UCO Endeavor Games; No Barriers Summit
UCO Endeavor Games Unite Novice and Elite Athletes
The 12th annual University of Central Oklahoma, Edmond, (UCO) Endeavor Games, held June 9-12, gave nearly 300 athletes the chance to compete in 11 sport competitions including archery, shooting, rowing, cycling, power lifting, sitting volleyball, ambulatory and wheelchair track and field, table tennis, swimming, and wheelchair basketball.
Photographs courtesy of the University of Central Oklahoma/Endeavor Games.
Athletes from four to 68 years old from across the country competed at all levels, from the novice athlete learning a sport to the elite athlete trying to qualify for the 2012 London Paralympics team, according to Leigha Joiner-Pemberton, sport programs coordinator for the UCO Wellness Center. This year's attendance exceeded last year's by 56 athletes, including 120 athletes who are veterans. Eighty-five military athletes competed in last year's games, she said.
"The games were one of the most successful to date," Joiner-Pemberton said. "We had a record number of athletes participating. This event offers a fun and exciting atmosphere where athletes of all abilities can come for great competition."
One of those athletes was Jeremy Campbell, 23, who got his start at the Endeavor Games in 2003.
"Since this event is where my career [as a Paralympian] started, I have a passion for its purpose," said Campbell, who was born without a fibula in his right leg. He won a gold medal at the 2008 Beijing Paralympics Games in the men's discus and pentathlon events. Campbell competed in the discus throw at the Endeavor Games.
"Each year [the Endeavor Games] get better and better, not only because of the athletes and the performances that continue to rise, but because of the family atmosphere and the relationships it creates," he said. "It keeps getting stronger year after year, which is a striving goal for the Olympics and Paralympics.
"All the athletes who come here are facing the same kind of adversities," Campbell added. "Our circumstances don't define us in a negative way, but ignite us for a greater cause beyond what we can even imagine."
The 2012 games will be held June 7-10.
No Barriers Summit: Athletes Don't Let Much Get in Their Way
Exclusive, live coverage by The O&P EDGE.
There wasn't much getting in the way of the more than 500 people who descended on Winter Park, Colorado, over the July 4th weekend to attend the 2011 No Barriers Summit. Not even the torrential rainstorm, which began just as opening ceremonies were getting under way on June 30, could dampen the spirits of athletes, volunteers, therapists, and caregivers.
Ronnie Dickson scales the rock-climbing wall. Photographs by Denise Faddis.
The Summit, held every two years, is a chance for people living with physical challenges, including amputations, paralysis, cerebral palsy, blindness, and deafness, to participate in adaptive outdoor sports and adventure clinics, such as cycling, golf, river rafting, skateboarding, and wall climbing. It is also a setting to showcase some of the latest advances in assistive technologies.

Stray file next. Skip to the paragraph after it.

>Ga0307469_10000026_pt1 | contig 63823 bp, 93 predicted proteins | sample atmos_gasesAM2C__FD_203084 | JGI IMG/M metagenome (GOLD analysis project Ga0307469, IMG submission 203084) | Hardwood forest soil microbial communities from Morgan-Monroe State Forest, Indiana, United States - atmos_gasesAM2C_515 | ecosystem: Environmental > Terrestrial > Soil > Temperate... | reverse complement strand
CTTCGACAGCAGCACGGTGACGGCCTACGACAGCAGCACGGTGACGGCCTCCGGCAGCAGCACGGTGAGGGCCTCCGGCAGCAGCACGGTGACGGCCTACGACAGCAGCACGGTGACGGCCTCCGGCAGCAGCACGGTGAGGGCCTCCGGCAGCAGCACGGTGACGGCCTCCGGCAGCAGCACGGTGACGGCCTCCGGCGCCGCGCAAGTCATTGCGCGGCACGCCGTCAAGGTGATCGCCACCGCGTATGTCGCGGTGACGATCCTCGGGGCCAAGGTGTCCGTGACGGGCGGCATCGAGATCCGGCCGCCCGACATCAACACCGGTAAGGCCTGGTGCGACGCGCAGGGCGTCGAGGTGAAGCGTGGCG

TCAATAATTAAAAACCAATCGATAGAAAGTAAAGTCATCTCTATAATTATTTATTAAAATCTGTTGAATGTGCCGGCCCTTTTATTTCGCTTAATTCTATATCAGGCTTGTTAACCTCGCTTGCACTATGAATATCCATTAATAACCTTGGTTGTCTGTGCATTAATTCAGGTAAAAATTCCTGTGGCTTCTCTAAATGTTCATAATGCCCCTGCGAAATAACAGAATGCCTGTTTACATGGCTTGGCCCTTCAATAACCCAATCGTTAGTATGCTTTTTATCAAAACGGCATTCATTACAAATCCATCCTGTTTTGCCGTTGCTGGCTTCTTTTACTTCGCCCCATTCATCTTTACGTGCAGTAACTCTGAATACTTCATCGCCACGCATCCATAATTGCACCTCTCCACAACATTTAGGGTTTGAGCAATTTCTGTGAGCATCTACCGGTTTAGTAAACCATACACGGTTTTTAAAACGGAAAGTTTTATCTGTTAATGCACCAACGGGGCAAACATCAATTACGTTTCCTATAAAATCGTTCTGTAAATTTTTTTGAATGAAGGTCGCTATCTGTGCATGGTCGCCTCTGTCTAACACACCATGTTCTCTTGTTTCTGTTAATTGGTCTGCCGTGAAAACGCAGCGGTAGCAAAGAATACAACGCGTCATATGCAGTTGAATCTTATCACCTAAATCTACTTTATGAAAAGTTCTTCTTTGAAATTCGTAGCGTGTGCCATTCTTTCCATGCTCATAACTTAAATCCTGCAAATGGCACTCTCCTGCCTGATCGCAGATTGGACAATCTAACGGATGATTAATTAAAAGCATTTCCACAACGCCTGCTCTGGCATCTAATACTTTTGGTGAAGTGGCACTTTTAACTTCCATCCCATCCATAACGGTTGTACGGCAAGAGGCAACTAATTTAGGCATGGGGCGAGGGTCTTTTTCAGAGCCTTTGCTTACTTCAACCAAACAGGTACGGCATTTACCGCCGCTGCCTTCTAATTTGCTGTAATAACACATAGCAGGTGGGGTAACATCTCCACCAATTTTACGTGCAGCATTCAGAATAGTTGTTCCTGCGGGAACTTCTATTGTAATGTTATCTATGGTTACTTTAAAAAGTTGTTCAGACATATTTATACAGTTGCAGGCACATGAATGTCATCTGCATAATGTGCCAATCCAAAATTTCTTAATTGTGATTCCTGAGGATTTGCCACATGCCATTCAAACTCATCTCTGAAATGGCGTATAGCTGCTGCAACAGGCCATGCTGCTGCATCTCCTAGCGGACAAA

Even the entertainers on hand for the four-day event, which started at Squaw Valley, Idaho, in 2007, have their own challenges to overcome. Professional guitarist Mark Goffeney plays notes on the guitar like most other players-only he plays them with his feet. Goffeney, also known as "Big Toe," was born without arms. Comedian Josh Blue, the keynote speaker for the event, was born with cerebral palsy and brings awareness to his disability by making people laugh. Jordan Romero, 14, was the guest speaker for the Saturday-morning breakfast. When he was 13 years old, he became the youngest person to summit Mount Everest.
While the event gives those with physical challenges the chance to thrive, it also gives volunteers the chance to walk away from the event with a sense of fulfillment.
For example, first-time Summit volunteer Carol Puchalski helped people with special needs, especially those in wheelchairs, experience scuba diving, some for the first time.
"For someone in a wheelchair to be non-buoyant, to have no weight, that sense of freedom is huge," said Puchalski, a physical therapist with the Anchor Center for Blind Children, Denver, Colorado.
Evan Strong provides some pointers at the skateboarding clinic.
Amy Purdy, top-ranking adaptive snowboarder, founder of Adaptive Action Sports (AAS), and a bilateral transtibial amputee, was on hand photographing the skateboarding clinic, which AAS sponsored. AAS-affiliated competitive athletes Evan Strong and Oscar Loreto Jr. led the clinic.
Suzanne Nottingham works as a ski instructor at Mammoth Lakes in California, where she has been a resident since 1980. She also spends much of her free time volunteering at events such as the No Barriers Summit."There's nothing fragile about this market," she said. "Fragility is a misconception people without disabilities often have about those who do."
Also a personal trainer and a "movement educator," Nottingham teaches people to better understand how the body moves. She said those who attend events such as these come because they want to be there.
"People with disabilities want to help themselves," she said. "Everyone who comes here goes home with a glimmer of something better."